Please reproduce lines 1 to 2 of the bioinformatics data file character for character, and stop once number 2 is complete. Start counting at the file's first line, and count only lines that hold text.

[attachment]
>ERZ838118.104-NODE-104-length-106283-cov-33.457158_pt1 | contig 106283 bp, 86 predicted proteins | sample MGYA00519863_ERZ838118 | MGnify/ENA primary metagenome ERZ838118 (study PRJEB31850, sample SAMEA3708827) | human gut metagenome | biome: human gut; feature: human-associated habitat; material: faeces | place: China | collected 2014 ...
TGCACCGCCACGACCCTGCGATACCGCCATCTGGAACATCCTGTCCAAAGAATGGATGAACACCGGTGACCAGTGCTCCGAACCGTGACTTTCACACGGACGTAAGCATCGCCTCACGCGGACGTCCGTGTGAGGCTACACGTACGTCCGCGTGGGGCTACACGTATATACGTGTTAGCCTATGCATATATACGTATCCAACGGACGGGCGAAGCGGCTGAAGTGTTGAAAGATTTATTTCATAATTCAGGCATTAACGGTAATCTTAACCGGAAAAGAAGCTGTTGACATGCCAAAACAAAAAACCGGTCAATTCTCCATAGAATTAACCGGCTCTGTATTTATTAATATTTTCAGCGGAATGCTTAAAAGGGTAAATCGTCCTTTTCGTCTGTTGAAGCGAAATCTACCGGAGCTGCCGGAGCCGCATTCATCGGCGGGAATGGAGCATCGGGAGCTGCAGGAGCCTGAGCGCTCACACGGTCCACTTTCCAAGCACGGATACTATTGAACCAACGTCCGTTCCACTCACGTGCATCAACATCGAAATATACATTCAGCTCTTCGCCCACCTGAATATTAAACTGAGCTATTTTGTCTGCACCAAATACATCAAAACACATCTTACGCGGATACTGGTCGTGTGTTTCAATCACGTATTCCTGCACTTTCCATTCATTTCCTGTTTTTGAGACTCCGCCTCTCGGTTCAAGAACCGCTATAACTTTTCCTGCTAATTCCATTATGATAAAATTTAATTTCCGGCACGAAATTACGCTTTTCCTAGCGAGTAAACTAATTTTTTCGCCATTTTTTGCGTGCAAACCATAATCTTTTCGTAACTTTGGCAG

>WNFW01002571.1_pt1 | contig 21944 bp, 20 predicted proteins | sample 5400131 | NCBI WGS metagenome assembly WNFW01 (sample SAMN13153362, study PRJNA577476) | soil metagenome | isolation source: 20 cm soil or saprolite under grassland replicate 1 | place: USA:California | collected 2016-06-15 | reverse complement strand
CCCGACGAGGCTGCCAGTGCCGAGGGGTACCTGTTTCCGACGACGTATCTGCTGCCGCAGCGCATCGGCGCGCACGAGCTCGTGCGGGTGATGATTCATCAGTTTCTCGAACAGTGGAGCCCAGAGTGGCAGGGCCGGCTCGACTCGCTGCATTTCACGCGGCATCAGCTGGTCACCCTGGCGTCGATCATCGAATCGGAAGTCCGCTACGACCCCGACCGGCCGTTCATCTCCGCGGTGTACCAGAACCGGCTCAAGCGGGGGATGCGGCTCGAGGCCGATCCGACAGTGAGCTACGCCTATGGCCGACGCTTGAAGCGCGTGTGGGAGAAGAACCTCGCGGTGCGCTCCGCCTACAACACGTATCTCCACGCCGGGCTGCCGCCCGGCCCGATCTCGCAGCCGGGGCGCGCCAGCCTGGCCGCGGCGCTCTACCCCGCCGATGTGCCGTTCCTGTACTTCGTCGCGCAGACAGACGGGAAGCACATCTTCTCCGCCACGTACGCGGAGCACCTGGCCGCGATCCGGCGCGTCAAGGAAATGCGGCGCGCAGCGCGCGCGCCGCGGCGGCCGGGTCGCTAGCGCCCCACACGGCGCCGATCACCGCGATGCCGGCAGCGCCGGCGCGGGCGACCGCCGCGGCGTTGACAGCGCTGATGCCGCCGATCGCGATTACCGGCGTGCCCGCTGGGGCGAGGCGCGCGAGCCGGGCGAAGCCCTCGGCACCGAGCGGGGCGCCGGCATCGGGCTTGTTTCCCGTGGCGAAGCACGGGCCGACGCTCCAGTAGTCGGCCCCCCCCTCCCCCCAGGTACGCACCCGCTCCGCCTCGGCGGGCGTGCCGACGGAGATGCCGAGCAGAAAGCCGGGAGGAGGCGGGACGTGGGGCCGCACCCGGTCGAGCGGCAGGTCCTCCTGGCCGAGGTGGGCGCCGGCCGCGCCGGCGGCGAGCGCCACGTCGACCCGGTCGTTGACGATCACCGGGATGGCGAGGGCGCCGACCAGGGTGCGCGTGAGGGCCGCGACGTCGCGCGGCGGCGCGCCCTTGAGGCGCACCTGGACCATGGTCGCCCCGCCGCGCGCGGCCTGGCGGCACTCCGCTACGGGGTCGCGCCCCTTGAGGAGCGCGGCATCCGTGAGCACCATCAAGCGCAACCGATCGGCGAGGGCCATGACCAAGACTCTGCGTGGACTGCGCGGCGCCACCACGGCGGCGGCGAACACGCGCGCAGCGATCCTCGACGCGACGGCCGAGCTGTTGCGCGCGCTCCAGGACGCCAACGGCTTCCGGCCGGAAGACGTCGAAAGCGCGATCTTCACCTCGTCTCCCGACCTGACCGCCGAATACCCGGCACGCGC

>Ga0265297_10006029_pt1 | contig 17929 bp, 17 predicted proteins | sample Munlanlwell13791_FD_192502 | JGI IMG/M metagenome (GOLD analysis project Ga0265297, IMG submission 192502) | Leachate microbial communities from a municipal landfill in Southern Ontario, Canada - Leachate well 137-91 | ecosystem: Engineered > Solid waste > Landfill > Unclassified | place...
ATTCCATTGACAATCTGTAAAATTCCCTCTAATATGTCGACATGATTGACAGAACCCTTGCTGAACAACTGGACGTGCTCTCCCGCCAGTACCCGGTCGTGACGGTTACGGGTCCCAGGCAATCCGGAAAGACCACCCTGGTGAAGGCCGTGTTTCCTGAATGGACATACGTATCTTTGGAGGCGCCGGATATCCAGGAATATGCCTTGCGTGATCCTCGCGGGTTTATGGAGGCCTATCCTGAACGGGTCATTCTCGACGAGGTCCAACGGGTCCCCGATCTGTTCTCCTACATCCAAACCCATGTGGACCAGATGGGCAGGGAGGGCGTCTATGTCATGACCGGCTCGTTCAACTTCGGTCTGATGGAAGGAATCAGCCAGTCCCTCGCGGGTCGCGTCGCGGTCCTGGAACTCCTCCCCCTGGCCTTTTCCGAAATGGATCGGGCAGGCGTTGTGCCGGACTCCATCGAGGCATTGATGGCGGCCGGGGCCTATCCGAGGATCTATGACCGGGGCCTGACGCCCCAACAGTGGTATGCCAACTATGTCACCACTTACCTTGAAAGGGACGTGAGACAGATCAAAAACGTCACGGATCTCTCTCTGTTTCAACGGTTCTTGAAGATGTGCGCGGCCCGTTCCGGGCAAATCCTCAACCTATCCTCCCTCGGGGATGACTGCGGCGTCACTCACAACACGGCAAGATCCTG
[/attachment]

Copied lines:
>ERZ838118.104-NODE-104-length-106283-cov-33.457158_pt1 | contig 106283 bp, 86 predicted proteins | sample MGYA00519863_ERZ838118 | MGnify/ENA primary metagenome ERZ838118 (study PRJEB31850, sample SAMEA3708827) | human gut metagenome | biome: human gut; feature: human-associated habitat; material: faeces | place: China | collected 2014 ...
TGCACCGCCACGACCCTGCGATACCGCCATCTGGAACATCCTGTCCAAAGAATGGATGAACACCGGTGACCAGTGCTCCGAACCGTGACTTTCACACGGACGTAAGCATCGCCTCACGCGGACGTCCGTGTGAGGCTACACGTACGTCCGCGTGGGGCTACACGTATATACGTGTTAGCCTATGCATATATACGTATCCAACGGACGGGCGAAGCGGCTGAAGTGTTGAAAGATTTATTTCATAATTCAGGCATTAACGGTAATCTTAACCGGAAAAGAAGCTGTTGACATGCCAAAACAAAAAACCGGTCAATTCTCCATAGAATTAACCGGCTCTGTATTTATTAATATTTTCAGCGGAATGCTTAAAAGGGTAAATCGTCCTTTTCGTCTGTTGAAGCGAAATCTACCGGAGCTGCCGGAGCCGCATTCATCGGCGGGAATGGAGCATCGGGAGCTGCAGGAGCCTGAGCGCTCACACGGTCCACTTTCCAAGCACGGATACTATTGAACCAACGTCCGTTCCACTCACGTGCATCAACATCGAAATATACATTCAGCTCTTCGCCCACCTGAATATTAAACTGAGCTATTTTGTCTGCACCAAATACATCAAAACACATCTTACGCGGATACTGGTCGTGTGTTTCAATCACGTATTCCTGCACTTTCCATTCATTTCCTGTTTTTGAGACTCCGCCTCTCGGTTCAAGAACCGCTATAACTTTTCCTGCTAATTCCATTATGATAAAATTTAATTTCCGGCACGAAATTACGCTTTTCCTAGCGAGTAAACTAATTTTTTCGCCATTTTTTGCGTGCAAACCATAATCTTTTCGTAACTTTGGCAG